On March 28, President Elizabeth Bradley announced in an email that masking will only continue to be required in indoor classes, Health Services, Metcalf, Athletic Training Rooms and COVID-19 testing facilities. The email came after one week of post-arrival testing revealed only 16 student and four employee positive cases.
According to Dean of the College Carlos Alamo-Pastrana, maskless faces around campus in acceptable areas, such as Gordon Commons and in dorm buildings, are sure to be a sign of normalcy. “It is unclear if the number of cases will decrease, but we expect that cases will not result in illnesses requiring hospitalization,” Alamo-Pastrana said in a written correspondence. He added that the decision to ease restrictions was made in reaction to removed state and local mask mandates and the relatively limited prevalence of COVID-19 cases in Dutchess County.
The community mostly agrees with the new COVID-19 practices, Alamo-Pastrana noted. “Generally, the COVID-19 practices seem to be acceptable, although some students would prefer we unmask in classes.”
The shift came as a surprise to many students, although the administration had been hinting at dropping the mask mandate if cases remained minimal following the break. “I thought it was interesting that they were changing the policy this early after spring break, but I think it might be a good thing,” said Marisa McGehee ’24. “It seems like cases are relatively low and so there isn’t as much risk as earlier in the year.”
One student, Ishika Muppidi ’25, said, “I think the updated masking policies will be good. They are kind of a middle ground between still being cautious about COVID-19 and the removal of the mask mandates.” She added, “Not having to wear masks in dorms will be nice because I hope it’ll make it feel more like a home.”
While excited, students are still expressing worry over the shifting norms. Olivia Gatto ’24, said “I’m nervous but hopeful about the new policy. I don’t want people to start getting sick. I know that I’ll probably be masking in dorms and the [Deece] for a little longer, just to feel safe.”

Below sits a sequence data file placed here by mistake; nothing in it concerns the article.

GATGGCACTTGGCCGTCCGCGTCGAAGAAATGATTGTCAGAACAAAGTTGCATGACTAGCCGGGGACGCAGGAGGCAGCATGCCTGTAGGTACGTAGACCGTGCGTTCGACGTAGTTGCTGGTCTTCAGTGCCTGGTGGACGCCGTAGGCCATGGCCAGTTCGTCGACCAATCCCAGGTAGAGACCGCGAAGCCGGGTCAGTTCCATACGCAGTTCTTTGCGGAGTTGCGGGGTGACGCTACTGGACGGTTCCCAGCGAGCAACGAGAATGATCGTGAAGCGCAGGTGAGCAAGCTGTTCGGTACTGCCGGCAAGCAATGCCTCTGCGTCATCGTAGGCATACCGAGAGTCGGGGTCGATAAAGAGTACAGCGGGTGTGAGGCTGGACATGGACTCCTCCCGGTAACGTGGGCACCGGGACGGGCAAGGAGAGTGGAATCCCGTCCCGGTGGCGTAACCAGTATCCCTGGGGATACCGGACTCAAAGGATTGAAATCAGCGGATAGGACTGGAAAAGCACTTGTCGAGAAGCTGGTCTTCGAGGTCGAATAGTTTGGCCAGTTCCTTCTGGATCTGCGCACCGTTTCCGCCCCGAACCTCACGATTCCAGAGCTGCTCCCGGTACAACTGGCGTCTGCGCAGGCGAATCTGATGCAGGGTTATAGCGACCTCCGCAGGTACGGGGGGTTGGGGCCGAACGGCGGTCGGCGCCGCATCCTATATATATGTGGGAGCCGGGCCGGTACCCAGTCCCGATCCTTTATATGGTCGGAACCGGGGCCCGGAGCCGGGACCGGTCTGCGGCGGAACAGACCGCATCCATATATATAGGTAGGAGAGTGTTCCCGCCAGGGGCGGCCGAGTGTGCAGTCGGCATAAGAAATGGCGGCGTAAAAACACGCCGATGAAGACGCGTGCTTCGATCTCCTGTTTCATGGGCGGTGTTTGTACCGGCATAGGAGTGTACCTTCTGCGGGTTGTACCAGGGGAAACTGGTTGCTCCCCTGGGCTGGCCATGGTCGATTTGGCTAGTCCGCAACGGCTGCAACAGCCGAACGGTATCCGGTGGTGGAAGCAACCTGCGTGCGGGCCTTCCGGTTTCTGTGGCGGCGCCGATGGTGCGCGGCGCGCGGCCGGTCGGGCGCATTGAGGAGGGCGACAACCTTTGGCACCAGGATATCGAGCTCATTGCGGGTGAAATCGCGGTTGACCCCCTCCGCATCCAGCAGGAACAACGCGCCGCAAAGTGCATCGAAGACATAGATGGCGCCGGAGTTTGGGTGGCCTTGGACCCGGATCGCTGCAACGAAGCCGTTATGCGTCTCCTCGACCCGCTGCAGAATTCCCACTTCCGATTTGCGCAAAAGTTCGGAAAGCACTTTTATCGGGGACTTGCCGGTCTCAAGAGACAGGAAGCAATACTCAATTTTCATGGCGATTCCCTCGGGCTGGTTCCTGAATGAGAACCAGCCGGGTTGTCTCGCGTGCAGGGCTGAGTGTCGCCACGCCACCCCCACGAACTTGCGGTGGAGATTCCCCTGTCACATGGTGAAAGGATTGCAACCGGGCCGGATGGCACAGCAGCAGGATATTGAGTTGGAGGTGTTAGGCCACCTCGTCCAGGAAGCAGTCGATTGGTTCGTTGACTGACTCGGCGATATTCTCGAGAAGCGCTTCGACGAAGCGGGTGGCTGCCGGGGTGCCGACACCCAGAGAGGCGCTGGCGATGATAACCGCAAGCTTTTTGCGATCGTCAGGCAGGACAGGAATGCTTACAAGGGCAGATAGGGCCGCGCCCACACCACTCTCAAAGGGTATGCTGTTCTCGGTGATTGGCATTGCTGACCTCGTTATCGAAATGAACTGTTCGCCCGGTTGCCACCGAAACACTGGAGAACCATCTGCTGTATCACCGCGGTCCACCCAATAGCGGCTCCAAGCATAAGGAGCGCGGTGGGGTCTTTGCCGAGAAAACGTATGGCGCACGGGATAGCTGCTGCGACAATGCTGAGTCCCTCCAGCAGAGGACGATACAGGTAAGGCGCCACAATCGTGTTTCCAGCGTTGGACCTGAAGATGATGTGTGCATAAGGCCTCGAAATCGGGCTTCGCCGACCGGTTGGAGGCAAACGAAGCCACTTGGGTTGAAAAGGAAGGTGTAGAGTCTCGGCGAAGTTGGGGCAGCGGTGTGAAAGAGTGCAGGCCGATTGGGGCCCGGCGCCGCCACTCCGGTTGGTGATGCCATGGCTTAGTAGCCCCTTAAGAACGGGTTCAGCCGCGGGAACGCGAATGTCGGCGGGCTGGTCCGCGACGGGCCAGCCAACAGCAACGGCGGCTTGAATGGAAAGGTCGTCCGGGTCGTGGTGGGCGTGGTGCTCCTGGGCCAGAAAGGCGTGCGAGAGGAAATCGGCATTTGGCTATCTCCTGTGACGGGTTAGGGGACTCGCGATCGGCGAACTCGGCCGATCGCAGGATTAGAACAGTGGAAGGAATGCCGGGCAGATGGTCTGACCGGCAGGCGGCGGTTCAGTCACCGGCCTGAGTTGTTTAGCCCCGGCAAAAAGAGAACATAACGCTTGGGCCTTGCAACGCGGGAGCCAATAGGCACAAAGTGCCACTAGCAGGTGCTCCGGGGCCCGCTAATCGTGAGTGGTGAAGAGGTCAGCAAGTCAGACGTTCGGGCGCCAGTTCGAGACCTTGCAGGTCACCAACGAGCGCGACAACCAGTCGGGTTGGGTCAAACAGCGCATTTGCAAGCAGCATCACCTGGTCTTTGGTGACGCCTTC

Some students have not hesitated to call out the flaws in the new plan released by the administration. “The updated masking policy is a step in the right direction, but the inconsistencies are almost ridiculous,” said Marcus D’Agostino ’23. He added, “My two-person Russian class requires masks. Masking is an educational hindrance, particularly for language classes and those who rely on reading lips.”
Meanwhile, Gatto expressed that she doesn’t know if mask mandates should be completely removed. “I don’t think my opinion on this matters as much because I won’t be someone who will be very impacted if I get sick,” she said. She added that Vassar should bring back consistent PCR testing, as rapid tests can be unreliable.
Many students agree, citing the need for more accurate and efficient testing. “Regular testing is an unobtrusive policy that promotes safety, but gathering restrictions and mask restrictions are unnecessary and only promote further social and educational isolation,” said D’Agostino.
With more testing, McGehee said that masks can slowly become a thing of the past. “I think at this point it is okay to remove them gradually so long as we keep staying on top of testing and contact tracing,” she said, adding “I am a little worried about another outbreak like we had in December, but it seems like the school has learned their lesson about testing after breaks and seems to be on top of it.”
Alamo-Pastrana emphasized that the College continues to encourage testing for those with symptoms or close contacts. He said, “COVID-19 testing for people with symptoms is always available and will continue to be; testing for people without symptoms remains available Wednesday and Fridays from 1:30-4PM in the Aula.”
Regardless of the new policy, Alamo-Pastrana said, “We do encourage students to carry a mask so they can easily wear one if requested.”